Bravo Europe!

How Circular economy becomes reality


The EU Commission's proposal for a new packaging regulation ("Packing and Packaging Waste Regulation, PPWR") is a major and important step on Europe's way to a sustainable circular economy. PreZero supports the EU's goal of making all packaging reusable or recyclable in an economically viable manner by 2030. If we now follow this path consistently, the European Union will become a global role model in the prevention of waste and the environmentally friendly reuse of recycable materials.

We produce too much waste. All over the world, but especially in Europe. Changing this quickly is the task of our generation. The way to achieve this sounds simple at first: We must do everything we can to use recyclable materials not just once, but to keep them in circulation for as long as possible. Ideally, we should even recycle them again and again. However, implementing recycling in a systematic manner is a challenging task. Both technically and politically.

Technically, because today a great deal of packaging used in retail and industry does not even meet the requirements to be reused. For example, they contain materials that are not recyclable or cannot be mechanically separated in the first place. Even worse, they have a design that makes reasonable recycling even impossible. Both of these things must be changed. This requires Europe-wide standards for the recyclability of packaging, to which all producers and users of packaging on our continent must adhere in the future.



Important step for realizing the Green Deal

This brings us to politics. Creating these standards and building consensus among member states on them is a complex process. One example: Only if there are uniform specifications within the European Union on how waste must be collected, separated and disposed of (also by consumers), reasonable sorting by companies specialized in this field using state-of-the-art technology will be possible.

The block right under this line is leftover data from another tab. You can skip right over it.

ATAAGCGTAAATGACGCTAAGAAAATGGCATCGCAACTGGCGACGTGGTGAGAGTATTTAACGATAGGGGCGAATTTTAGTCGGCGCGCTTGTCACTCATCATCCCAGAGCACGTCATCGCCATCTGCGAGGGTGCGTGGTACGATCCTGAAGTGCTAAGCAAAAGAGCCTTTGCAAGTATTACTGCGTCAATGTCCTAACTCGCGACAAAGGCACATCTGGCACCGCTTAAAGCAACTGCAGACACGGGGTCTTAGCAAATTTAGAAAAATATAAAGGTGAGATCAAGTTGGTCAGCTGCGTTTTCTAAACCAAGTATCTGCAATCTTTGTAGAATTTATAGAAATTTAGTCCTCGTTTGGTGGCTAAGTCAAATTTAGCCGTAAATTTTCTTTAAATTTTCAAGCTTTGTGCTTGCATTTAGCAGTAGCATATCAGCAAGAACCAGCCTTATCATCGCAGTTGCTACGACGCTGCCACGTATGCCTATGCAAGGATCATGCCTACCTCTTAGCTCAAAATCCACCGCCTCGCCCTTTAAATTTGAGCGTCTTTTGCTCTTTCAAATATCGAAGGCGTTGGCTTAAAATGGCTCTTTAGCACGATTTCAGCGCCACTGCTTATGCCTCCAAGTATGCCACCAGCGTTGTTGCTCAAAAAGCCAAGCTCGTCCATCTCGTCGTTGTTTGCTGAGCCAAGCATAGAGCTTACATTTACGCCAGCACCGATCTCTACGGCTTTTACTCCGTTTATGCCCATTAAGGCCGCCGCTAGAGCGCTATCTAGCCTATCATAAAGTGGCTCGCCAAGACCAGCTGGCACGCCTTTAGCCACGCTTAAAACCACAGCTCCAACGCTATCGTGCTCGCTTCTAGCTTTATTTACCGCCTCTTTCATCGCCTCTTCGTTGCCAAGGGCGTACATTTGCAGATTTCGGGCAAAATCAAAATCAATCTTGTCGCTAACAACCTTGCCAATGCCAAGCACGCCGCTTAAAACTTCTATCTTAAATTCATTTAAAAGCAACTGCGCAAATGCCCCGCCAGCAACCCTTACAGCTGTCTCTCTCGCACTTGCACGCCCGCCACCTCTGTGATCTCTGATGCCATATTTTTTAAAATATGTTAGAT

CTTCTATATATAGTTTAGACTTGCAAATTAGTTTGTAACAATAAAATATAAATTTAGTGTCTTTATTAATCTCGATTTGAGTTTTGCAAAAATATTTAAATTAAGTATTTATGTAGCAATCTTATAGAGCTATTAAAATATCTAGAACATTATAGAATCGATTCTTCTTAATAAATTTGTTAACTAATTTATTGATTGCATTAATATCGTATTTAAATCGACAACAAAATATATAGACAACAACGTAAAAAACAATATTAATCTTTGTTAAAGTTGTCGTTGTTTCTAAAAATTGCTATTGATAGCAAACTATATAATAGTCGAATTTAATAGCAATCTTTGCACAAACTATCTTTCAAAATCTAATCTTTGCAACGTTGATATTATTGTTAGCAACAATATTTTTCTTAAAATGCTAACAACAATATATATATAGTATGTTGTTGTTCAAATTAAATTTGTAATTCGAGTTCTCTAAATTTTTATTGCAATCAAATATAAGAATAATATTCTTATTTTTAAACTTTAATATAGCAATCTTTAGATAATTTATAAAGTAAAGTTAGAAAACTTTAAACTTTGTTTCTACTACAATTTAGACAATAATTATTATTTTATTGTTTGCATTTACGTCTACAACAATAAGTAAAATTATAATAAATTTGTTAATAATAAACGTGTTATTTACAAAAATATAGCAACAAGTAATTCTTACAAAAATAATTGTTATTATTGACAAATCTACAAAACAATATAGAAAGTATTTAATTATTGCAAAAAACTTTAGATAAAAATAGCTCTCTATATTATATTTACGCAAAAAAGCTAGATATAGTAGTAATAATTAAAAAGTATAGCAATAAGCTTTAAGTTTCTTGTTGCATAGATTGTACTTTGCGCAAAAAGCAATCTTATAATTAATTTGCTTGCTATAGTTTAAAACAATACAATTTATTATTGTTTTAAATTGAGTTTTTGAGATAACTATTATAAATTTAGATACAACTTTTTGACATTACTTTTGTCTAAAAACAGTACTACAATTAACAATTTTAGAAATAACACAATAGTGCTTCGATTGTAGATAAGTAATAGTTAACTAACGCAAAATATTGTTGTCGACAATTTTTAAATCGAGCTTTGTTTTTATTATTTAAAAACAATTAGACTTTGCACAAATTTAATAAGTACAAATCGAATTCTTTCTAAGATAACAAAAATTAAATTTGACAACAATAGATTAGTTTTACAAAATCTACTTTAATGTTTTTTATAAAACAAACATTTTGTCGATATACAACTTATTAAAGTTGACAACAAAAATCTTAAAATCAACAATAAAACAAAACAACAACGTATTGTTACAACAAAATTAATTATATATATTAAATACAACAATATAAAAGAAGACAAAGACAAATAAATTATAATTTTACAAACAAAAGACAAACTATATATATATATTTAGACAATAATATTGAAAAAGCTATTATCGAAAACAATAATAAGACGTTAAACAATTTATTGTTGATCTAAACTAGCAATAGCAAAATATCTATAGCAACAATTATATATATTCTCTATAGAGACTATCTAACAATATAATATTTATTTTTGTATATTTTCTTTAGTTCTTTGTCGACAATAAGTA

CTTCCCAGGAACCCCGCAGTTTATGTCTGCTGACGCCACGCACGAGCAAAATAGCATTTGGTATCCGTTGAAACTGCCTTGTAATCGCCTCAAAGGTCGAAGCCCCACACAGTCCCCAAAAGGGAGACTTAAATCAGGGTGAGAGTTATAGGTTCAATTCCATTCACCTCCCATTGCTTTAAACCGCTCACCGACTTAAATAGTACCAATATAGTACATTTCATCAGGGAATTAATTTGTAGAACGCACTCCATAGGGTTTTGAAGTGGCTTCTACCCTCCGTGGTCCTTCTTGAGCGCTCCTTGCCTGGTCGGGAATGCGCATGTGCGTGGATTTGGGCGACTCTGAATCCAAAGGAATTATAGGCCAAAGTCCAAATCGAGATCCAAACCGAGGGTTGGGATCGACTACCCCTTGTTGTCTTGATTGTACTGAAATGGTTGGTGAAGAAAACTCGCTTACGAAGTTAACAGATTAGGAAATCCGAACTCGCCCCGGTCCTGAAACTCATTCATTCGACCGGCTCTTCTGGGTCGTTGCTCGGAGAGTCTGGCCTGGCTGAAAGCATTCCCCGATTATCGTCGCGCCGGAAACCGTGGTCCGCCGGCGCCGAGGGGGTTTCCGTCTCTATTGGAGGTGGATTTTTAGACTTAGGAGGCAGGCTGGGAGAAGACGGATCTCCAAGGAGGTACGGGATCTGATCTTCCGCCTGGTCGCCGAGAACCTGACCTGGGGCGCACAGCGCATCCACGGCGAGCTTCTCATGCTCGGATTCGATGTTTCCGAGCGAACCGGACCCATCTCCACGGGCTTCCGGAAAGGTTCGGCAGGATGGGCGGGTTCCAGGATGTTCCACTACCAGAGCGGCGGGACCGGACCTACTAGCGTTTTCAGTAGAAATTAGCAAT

In our view, the proposed amendment to the Packaging Directive by the EU Commission creates the right conditions for removing both the technical and the political hurdles - and at the same time is an important step in the implementation of the so-called "European Green Deal," with which we want to become climate-neutral in Europe by 2050.

An encouraging signal for the EU. In implementing the regulation, we can draw on best-practice examples within Europe and learn from each other. In Germany, for example, the "Zentrale Stelle Verpackungsregister" (ZSVR) has already created very good and, in our view, exemplary standards for measuring recyclable design. These can now be used as a model throughout Europe and continuously developed further.

Rezyklat blau

Clear signal for more plastic recyclates

In addition to recyclability, however, new packaging in particular must also be made from material that has already been recycled so that the loop really works. We therefore also support another important project of the new EU regulation: minimum percentages for the use of recycled plastics in packaging and products. However, there are important conditions for this: The availability of sufficient recyclate, the removal of regulatory obstacles to its use in food packaging as well as to the construction of new recycling plants, and the establishment of suitable collection systems in all member states – because this is the only way to recycle valuable materials in an environmentally friendly way. At the same time, we believe it is right and important to make packaging producers responsible for organizing the collection and recycling of recyclable materials themselves as efficiently as possible.

Last but not least, we consider it very positive that industry and commerce are being given reasonable guidelines, for example, on separating packaging for consumers and reducing packaging, without losing sight of conflicting goals - for example, when it comes to the unconditional protection of food or, in the case of desired weight reductions, the risk of losing recyclability.

At PreZero, we believe: The new Packaging Directive is a clear signal that we can make good use of our domestic market and our different competences and experiences throughout Europe – for a cleaner tomorrow.